On the bright side, I've just merged in javax.sound from tritonus into kaffe's CVS tree. Sampled sound is available via the ALSA and Esd backends. MIDI should work through ALSA, but there seems to be some obscure bug that prevents me from playing mid files.

My hero of the week is Dylan Schell, who ported kaffe to Playstation 2 running Linux. Close second is Helmer Kraemer, who provided some patches to kaffe's javah tool that made it possible to merge in javax.sound.

If I should pick a hero of the month, it would be the Tritonus developers, who have been very helpful during the merge. They actually changed their backend libraries from C++ to C after I complained that C++ libraries are quite painful to support under libtool. Matthias Pfisterer did an amazing load of work to get tritonus into kaffe.

In the patch queue we have a submisson that ports kaffe's Qt based AWT backend to Trolltech's Qtopia desktop. That should let kaffe run on the Sharp Zaurus with AWT.

My Kaffe-On-MingW adventures have resulted in some small patches, but I haven't succeeded in getting it to compile, let alone run. I don't undertand enough about native win32 threading and kaffe's own threading mechanisms to be able to get it to work. Volunteers are welcome to take off where I left.

More stuff has been merged in from GNU Classpath, most prominently java.awt.Graphics2D and the java.awt.image.renderable package. I'll focus on finding bugs in kaffe's and Classpath's collections implementation next, so I could eventually drop the GNU Classpath collections over kaffe's existing implementation. While kaffe's Collections work quite well, they don't provide SubMaps, and japitools won't run without them.

9 Dec 2002 (updated 9 Dec 2002 at 15:21 UTC) »
Kaffe OpenVM

The jaxp bug has been fixed. I have to remerge with GNU JAXP to get the bug out of kaffe's sources as well. So the hero of the week was Ito Kasumitsu, who helped considerably to get that one pinned down, providing test examples, doing regression testing, and finding the last glitch that made a the latest patch fail. It feels very good to have such commited people on board.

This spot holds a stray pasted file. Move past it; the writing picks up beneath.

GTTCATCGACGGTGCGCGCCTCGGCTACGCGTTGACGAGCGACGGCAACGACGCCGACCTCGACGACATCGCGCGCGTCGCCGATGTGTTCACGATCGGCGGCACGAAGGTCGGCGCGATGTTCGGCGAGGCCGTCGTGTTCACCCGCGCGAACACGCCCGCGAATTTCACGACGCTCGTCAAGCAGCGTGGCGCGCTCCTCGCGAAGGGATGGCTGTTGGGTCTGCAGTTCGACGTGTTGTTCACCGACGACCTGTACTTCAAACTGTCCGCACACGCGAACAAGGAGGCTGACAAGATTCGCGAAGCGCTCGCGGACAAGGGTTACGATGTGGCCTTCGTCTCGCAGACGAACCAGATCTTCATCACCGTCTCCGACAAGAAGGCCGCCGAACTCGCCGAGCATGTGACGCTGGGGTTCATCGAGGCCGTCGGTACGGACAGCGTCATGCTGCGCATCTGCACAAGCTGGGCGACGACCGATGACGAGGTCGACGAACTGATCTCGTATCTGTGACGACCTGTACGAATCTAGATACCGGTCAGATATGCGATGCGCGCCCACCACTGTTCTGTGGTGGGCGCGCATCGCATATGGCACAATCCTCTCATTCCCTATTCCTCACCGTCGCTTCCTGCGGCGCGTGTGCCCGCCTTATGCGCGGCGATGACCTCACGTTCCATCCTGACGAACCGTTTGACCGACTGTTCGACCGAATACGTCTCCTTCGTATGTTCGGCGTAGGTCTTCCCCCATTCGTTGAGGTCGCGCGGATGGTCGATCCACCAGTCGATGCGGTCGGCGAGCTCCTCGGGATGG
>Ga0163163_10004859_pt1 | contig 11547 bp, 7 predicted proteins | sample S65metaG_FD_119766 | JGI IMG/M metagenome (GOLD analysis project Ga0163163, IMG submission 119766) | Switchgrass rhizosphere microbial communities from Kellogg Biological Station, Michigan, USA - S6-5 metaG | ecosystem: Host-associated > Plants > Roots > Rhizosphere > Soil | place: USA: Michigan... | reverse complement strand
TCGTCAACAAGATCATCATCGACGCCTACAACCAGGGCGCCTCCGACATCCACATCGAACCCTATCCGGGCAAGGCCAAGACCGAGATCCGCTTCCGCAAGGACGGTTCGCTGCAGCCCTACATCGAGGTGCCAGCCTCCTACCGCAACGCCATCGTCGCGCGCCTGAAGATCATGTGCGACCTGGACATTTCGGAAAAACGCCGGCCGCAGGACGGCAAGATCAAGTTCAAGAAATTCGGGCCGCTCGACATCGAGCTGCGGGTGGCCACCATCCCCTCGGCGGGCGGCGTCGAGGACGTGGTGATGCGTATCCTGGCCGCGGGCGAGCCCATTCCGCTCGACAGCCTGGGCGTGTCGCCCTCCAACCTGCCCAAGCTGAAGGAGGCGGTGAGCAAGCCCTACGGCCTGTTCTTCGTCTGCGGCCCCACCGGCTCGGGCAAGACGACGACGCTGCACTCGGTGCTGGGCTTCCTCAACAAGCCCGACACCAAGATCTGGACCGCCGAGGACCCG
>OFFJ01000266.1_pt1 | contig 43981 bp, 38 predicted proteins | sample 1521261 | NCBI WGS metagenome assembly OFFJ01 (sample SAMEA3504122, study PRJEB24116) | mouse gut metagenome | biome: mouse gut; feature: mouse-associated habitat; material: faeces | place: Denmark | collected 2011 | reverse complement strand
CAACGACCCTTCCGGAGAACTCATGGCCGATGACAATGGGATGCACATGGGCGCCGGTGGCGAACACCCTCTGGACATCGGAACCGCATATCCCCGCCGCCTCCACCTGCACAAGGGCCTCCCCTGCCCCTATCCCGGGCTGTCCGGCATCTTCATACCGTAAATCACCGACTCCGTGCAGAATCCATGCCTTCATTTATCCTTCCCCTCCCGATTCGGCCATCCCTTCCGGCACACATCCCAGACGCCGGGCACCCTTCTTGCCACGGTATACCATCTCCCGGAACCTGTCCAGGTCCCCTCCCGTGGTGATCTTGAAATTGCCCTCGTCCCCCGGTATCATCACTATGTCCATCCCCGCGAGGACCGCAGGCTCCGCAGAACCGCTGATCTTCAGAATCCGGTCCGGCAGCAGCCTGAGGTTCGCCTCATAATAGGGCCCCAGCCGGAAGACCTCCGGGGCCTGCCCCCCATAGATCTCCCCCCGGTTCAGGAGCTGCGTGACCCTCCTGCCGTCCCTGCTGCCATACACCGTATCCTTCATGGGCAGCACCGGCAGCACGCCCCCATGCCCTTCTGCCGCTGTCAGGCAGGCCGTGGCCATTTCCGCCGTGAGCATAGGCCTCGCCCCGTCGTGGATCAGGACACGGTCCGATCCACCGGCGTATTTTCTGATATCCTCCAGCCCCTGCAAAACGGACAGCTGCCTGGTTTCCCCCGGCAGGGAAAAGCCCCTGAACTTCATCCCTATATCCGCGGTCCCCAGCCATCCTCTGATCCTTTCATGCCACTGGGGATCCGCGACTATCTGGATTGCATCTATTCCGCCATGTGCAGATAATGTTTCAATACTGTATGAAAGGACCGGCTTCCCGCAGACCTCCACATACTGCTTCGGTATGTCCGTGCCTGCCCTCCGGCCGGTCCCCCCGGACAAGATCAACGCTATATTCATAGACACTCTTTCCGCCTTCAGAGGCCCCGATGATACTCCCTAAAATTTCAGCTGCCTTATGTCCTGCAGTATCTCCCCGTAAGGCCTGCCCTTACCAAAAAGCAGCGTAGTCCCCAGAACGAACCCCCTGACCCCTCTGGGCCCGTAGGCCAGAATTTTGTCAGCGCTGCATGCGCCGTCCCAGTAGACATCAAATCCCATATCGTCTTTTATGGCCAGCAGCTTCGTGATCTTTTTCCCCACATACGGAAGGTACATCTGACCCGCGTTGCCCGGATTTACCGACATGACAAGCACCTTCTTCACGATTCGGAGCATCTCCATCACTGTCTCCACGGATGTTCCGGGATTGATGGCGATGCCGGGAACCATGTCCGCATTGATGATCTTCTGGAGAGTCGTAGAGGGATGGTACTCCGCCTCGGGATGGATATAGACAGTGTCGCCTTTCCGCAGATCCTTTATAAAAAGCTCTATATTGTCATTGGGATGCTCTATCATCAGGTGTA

The swab prototype mess has been mostly fixed by Pat Tullmann. Looks like FreeBSD has swab defined in <strings.h>. Linux is a whole different story: a swab declaration is provided in <unistd.h> but gcc can't find it. g++ on the other hand, has no problem finding it. I'll file a bug report to the GNU libc, and see who's the blame for the mess there.

I have looked at the Cygwin problems. Apparently the bug is somewhere in kaffe's native code for the java.util.zip implementation. As Classpath has a pure Java implementation of java.util.zip, I'll try using that instead. So you might see more of GNU Classpath code coming into kaffe soon.

Finally, I've spent most of the time last week trying to get real javax.sound support into kaffe using tritonus. I've got it to work, but it's not ready for checkin yet. Libtool 1.4.3 has problems generating shared libraries from C++, so I have to upgrade to libtool from CVS, and that one means I have to update our autobuild scripts for automake 1.7.1 and autoconf 2.56. It is a rather painful excercise, as latest auto* tools are more sensitive to garbage in our build scripts than the older releases, without giving warnings. On the other hand, this upgrade might benefit the Cygwin platform, too, squashing the "you need to run configure twice" bug. I'll turn to Cygwin once I have javax.sound working.